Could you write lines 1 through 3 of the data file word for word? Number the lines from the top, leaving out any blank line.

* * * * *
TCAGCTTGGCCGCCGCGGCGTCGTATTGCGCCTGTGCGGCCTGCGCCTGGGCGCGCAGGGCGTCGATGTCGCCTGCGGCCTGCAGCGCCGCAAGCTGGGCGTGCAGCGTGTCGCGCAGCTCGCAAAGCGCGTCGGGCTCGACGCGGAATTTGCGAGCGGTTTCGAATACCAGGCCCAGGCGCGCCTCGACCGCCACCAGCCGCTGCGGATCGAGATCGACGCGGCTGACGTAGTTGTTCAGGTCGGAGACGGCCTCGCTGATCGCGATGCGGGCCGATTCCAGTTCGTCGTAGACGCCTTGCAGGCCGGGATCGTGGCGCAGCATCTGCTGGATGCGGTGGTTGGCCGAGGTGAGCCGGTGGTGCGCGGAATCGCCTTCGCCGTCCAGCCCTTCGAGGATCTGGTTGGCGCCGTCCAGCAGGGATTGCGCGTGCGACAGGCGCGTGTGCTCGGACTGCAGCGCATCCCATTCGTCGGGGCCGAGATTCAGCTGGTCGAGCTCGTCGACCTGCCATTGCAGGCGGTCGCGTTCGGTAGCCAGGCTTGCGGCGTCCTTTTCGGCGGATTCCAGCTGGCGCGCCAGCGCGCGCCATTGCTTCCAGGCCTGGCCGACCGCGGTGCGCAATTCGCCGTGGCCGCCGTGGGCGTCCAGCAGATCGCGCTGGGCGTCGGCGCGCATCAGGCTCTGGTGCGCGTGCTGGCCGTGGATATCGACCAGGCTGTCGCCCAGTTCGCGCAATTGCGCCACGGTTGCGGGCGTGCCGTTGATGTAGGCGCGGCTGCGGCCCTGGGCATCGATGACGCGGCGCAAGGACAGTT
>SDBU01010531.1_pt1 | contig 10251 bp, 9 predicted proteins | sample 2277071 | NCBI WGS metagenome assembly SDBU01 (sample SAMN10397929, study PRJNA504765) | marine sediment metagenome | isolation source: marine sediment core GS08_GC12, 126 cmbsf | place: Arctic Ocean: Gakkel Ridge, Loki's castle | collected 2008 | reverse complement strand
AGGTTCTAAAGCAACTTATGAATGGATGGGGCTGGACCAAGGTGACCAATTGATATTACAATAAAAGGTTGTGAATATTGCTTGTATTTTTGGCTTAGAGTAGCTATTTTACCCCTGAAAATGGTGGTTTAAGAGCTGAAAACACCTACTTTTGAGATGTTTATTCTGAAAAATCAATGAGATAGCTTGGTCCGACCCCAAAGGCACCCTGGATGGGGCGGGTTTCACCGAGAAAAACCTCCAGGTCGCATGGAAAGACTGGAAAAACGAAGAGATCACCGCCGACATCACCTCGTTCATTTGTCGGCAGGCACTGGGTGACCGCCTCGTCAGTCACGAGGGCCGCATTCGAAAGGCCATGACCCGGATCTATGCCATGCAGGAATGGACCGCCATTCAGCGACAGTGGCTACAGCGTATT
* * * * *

TCAGCTTGGCCGCCGCGGCGTCGTATTGCGCCTGTGCGGCCTGCGCCTGGGCGCGCAGGGCGTCGATGTCGCCTGCGGCCTGCAGCGCCGCAAGCTGGGCGTGCAGCGTGTCGCGCAGCTCGCAAAGCGCGTCGGGCTCGACGCGGAATTTGCGAGCGGTTTCGAATACCAGGCCCAGGCGCGCCTCGACCGCCACCAGCCGCTGCGGATCGAGATCGACGCGGCTGACGTAGTTGTTCAGGTCGGAGACGGCCTCGCTGATCGCGATGCGGGCCGATTCCAGTTCGTCGTAGACGCCTTGCAGGCCGGGATCGTGGCGCAGCATCTGCTGGATGCGGTGGTTGGCCGAGGTGAGCCGGTGGTGCGCGGAATCGCCTTCGCCGTCCAGCCCTTCGAGGATCTGGTTGGCGCCGTCCAGCAGGGATTGCGCGTGCGACAGGCGCGTGTGCTCGGACTGCAGCGCATCCCATTCGTCGGGGCCGAGATTCAGCTGGTCGAGCTCGTCGACCTGCCATTGCAGGCGGTCGCGTTCGGTAGCCAGGCTTGCGGCGTCCTTTTCGGCGGATTCCAGCTGGCGCGCCAGCGCGCGCCATTGCTTCCAGGCCTGGCCGACCGCGGTGCGCAATTCGCCGTGGCCGCCGTGGGCGTCCAGCAGATCGCGCTGGGCGTCGGCGCGCATCAGGCTCTGGTGCGCGTGCTGGCCGTGGATATCGACCAGGCTGTCGCCCAGTTCGCGCAATTGCGCCACGGTTGCGGGCGTGCCGTTGATGTAGGCGCGGCTGCGGCCCTGGGCATCGATGACGCGGCGCAAGGACAGTT
>SDBU01010531.1_pt1 | contig 10251 bp, 9 predicted proteins | sample 2277071 | NCBI WGS metagenome assembly SDBU01 (sample SAMN10397929, study PRJNA504765) | marine sediment metagenome | isolation source: marine sediment core GS08_GC12, 126 cmbsf | place: Arctic Ocean: Gakkel Ridge, Loki's castle | collected 2008 | reverse complement strand
AGGTTCTAAAGCAACTTATGAATGGATGGGGCTGGACCAAGGTGACCAATTGATATTACAATAAAAGGTTGTGAATATTGCTTGTATTTTTGGCTTAGAGTAGCTATTTTACCCCTGAAAATGGTGGTTTAAGAGCTGAAAACACCTACTTTTGAGATGTTTATTCTGAAAAATCAATGAGATAGCTTGGTCCGACCCCAAAGGCACCCTGGATGGGGCGGGTTTCACCGAGAAAAACCTCCAGGTCGCATGGAAAGACTGGAAAAACGAAGAGATCACCGCCGACATCACCTCGTTCATTTGTCGGCAGGCACTGGGTGACCGCCTCGTCAGTCACGAGGGCCGCATTCGAAAGGCCATGACCCGGATCTATGCCATGCAGGAATGGACCGCCATTCAGCGACAGTGGCTACAGCGTATT